Broadband is important. We rely on it. So why do broadband service providers still treat outages as if it didn’t matter?
Back in the late ‘90s, the internet was still in its infancy. People were increasingly drawn to it, but dial-up was frustratingly slow and unreliable, so no one in their right mind used it for important stuff, like staying in touch with people or mailorder transactions or you know, business.
As with desktop computers before it, the internet was at first mostly a fun thing, something to play with. Fast forward 20 years and we’ve got ultra-fast broadband (or in my case, something rather peculiarly called VDSL-plus), with speeds of 50 megabits and up, and we use it for just about every facet of our lives, from ordering food boxes to making doctor appointments. It is ubiquitous, and only a peculiar type of laggard has rejected its charms.
So why do service providers still treat outages as if they didn’t matter?
In its infancy, I paid next to nothing to have dial-up internet, but now, with an all-you-can-eat plan, the cost bites into my bottom line each month. And the reason for subscribing to an all-you-can-eat plan is obvious: as a writer who is constantly researching on the web and messaging people through social media and emailing, I need internet access 24/7, or everything collapses. And that’s only my work. The whole house relies on it, from the streaming of movies to our home security system.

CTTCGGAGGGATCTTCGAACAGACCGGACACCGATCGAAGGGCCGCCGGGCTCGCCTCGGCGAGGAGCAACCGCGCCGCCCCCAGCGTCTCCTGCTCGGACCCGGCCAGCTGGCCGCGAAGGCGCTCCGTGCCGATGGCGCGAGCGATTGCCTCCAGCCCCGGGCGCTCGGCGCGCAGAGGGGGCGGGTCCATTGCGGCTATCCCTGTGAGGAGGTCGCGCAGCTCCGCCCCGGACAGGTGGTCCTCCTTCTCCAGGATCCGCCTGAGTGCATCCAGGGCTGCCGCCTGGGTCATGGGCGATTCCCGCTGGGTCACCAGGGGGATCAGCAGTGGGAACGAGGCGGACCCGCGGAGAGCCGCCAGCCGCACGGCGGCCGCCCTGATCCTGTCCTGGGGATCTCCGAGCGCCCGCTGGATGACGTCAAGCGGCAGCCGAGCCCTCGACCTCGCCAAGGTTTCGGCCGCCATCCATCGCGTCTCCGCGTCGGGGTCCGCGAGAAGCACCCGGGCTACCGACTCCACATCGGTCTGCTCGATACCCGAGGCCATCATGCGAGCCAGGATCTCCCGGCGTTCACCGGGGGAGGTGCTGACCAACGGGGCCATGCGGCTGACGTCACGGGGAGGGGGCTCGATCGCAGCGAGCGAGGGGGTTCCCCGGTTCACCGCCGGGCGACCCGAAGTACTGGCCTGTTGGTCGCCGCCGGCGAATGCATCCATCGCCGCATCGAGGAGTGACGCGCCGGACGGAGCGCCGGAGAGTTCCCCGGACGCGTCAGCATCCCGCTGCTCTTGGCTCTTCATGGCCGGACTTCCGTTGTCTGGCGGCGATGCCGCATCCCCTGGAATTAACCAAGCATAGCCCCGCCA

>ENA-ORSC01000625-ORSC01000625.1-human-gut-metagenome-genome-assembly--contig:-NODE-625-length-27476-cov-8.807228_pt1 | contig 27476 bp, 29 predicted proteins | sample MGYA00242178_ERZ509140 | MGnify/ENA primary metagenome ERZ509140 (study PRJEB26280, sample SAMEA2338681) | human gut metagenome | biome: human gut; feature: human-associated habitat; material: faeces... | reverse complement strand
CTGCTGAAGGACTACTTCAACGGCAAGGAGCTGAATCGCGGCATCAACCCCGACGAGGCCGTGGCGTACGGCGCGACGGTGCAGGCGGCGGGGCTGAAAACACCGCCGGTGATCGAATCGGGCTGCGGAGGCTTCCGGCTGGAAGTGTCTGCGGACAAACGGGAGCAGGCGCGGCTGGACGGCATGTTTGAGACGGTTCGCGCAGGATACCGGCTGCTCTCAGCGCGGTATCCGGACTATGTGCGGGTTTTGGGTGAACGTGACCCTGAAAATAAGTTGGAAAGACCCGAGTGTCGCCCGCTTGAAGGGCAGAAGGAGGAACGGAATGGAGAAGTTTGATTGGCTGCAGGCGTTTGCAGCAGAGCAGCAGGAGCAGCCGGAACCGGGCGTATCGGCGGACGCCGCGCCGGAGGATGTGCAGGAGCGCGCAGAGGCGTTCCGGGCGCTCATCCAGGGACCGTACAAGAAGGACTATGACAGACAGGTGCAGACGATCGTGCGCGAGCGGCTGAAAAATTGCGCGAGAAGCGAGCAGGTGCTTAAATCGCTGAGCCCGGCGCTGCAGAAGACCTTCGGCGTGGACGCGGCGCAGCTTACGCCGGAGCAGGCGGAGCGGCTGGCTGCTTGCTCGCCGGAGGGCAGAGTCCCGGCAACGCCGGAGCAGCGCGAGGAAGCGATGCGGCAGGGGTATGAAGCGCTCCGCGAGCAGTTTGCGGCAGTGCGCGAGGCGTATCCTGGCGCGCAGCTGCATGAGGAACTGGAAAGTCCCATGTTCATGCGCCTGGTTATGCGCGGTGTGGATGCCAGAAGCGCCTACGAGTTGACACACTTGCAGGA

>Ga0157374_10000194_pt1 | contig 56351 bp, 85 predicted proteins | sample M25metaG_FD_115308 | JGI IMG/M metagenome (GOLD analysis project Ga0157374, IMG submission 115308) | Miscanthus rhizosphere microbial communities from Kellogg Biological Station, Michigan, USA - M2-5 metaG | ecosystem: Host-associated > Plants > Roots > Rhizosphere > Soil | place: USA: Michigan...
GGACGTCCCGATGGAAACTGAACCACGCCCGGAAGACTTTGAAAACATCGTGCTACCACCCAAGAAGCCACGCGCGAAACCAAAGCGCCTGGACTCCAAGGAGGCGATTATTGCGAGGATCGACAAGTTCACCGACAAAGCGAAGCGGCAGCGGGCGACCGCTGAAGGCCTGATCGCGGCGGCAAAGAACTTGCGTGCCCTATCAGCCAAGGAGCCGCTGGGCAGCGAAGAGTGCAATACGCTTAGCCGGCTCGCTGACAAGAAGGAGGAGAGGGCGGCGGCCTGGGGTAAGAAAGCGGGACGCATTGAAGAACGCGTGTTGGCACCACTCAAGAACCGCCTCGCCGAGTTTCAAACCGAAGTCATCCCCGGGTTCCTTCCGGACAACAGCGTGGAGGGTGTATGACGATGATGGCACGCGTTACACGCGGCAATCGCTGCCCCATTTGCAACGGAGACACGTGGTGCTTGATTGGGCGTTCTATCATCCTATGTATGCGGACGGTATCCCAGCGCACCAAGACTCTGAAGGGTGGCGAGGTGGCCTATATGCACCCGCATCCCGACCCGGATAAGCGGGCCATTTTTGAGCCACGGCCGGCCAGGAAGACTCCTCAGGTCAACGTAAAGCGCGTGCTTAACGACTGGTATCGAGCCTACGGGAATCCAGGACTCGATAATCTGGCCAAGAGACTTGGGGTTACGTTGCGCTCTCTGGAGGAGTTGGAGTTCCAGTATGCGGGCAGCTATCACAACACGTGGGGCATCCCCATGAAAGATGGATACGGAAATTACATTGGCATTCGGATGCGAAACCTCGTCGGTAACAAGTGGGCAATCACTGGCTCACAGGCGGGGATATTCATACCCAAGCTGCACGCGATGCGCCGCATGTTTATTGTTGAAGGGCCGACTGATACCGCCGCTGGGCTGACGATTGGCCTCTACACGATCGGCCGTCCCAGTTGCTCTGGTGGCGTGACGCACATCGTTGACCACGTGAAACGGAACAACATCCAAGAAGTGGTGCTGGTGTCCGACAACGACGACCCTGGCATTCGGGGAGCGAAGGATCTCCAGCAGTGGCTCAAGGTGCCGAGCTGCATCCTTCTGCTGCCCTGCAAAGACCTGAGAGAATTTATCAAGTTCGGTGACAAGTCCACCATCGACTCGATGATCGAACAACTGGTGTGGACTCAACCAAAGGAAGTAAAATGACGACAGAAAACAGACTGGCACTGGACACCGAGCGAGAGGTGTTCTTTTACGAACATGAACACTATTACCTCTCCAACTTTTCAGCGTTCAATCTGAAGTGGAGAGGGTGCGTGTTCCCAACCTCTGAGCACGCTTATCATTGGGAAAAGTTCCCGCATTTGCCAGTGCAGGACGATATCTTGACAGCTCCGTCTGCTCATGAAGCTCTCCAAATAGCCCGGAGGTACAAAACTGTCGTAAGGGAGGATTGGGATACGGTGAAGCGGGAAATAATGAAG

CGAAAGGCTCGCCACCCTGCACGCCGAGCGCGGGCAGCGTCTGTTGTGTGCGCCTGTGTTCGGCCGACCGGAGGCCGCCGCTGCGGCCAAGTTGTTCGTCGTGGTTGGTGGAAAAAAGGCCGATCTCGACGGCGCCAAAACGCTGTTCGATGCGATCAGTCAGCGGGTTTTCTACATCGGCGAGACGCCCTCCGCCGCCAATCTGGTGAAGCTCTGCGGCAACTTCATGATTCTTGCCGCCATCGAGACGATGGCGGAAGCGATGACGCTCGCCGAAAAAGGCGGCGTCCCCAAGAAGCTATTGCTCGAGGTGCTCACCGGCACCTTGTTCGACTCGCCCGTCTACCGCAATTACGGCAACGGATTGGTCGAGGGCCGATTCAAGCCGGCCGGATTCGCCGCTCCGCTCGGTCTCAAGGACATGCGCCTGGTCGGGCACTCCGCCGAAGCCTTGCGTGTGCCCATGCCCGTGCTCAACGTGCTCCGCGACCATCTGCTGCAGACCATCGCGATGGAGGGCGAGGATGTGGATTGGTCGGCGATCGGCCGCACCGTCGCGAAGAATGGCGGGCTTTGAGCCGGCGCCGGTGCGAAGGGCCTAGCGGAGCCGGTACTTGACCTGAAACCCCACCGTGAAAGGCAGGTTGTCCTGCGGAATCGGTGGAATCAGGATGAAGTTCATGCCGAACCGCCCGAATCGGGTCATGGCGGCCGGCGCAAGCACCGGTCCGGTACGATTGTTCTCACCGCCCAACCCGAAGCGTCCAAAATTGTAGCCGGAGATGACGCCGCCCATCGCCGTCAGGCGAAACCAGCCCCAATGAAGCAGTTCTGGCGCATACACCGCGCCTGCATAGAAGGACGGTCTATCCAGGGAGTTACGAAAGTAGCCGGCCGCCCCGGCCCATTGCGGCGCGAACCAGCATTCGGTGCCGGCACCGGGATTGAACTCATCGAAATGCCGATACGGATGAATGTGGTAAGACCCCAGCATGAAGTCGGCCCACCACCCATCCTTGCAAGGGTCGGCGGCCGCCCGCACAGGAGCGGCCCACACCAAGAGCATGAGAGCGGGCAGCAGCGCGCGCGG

In a nutshell, we now rely totally on the internet, just like big companies have come to rely completely on computerisation. But it’s like service providers, while happy to take the fistfuls of cash we throw at them, haven’t moved on from the attitude they held when the internet was new: that it’s simply a frivolity, and it doesn’t really matter if a consumer can’t access it for hours, days, weeks at a time.
I’ve been incredibly lucky. I’ve been with Spark for some years now, having defected from Vodafone, where I had a pretty appalling all-round experience. I’ve always found it relatively easy to access the Spark help-desk, get answers to technological conundrums, and to set into motion the process that leads to connection being restored after an outage.